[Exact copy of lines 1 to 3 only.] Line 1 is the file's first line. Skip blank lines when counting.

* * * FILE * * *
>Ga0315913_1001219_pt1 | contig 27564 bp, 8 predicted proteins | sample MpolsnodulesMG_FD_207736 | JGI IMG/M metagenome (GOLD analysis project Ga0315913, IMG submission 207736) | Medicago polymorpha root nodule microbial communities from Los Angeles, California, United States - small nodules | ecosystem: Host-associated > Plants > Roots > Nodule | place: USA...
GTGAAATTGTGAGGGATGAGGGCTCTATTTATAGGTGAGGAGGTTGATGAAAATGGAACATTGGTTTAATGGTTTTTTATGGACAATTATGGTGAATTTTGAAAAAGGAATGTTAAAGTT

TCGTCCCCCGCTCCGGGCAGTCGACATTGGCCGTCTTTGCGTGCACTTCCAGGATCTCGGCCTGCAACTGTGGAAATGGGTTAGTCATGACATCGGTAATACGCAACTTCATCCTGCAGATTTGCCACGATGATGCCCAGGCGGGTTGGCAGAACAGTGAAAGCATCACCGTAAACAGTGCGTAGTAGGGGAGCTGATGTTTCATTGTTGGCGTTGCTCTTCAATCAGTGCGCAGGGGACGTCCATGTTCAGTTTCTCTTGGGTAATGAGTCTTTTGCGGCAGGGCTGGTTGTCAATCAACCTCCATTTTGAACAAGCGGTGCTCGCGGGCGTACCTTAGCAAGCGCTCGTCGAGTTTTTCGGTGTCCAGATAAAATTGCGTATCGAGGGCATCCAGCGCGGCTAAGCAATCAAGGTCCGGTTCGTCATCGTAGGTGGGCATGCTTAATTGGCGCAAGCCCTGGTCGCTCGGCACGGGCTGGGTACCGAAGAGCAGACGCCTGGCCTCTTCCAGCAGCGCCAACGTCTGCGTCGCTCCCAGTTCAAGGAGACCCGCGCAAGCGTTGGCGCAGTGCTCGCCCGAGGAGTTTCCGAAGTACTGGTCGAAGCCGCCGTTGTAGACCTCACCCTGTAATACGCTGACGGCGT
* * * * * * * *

>Ga0315913_1001219_pt1 | contig 27564 bp, 8 predicted proteins | sample MpolsnodulesMG_FD_207736 | JGI IMG/M metagenome (GOLD analysis project Ga0315913, IMG submission 207736) | Medicago polymorpha root nodule microbial communities from Los Angeles, California, United States - small nodules | ecosystem: Host-associated > Plants > Roots > Nodule | place: USA...
GTGAAATTGTGAGGGATGAGGGCTCTATTTATAGGTGAGGAGGTTGATGAAAATGGAACATTGGTTTAATGGTTTTTTATGGACAATTATGGTGAATTTTGAAAAAGGAATGTTAAAGTT

TCGTCCCCCGCTCCGGGCAGTCGACATTGGCCGTCTTTGCGTGCACTTCCAGGATCTCGGCCTGCAACTGTGGAAATGGGTTAGTCATGACATCGGTAATACGCAACTTCATCCTGCAGATTTGCCACGATGATGCCCAGGCGGGTTGGCAGAACAGTGAAAGCATCACCGTAAACAGTGCGTAGTAGGGGAGCTGATGTTTCATTGTTGGCGTTGCTCTTCAATCAGTGCGCAGGGGACGTCCATGTTCAGTTTCTCTTGGGTAATGAGTCTTTTGCGGCAGGGCTGGTTGTCAATCAACCTCCATTTTGAACAAGCGGTGCTCGCGGGCGTACCTTAGCAAGCGCTCGTCGAGTTTTTCGGTGTCCAGATAAAATTGCGTATCGAGGGCATCCAGCGCGGCTAAGCAATCAAGGTCCGGTTCGTCATCGTAGGTGGGCATGCTTAATTGGCGCAAGCCCTGGTCGCTCGGCACGGGCTGGGTACCGAAGAGCAGACGCCTGGCCTCTTCCAGCAGCGCCAACGTCTGCGTCGCTCCCAGTTCAAGGAGACCCGCGCAAGCGTTGGCGCAGTGCTCGCCCGAGGAGTTTCCGAAGTACTGGTCGAAGCCGCCGTTGTAGACCTCACCCTGTAATACGCTGACGGCGT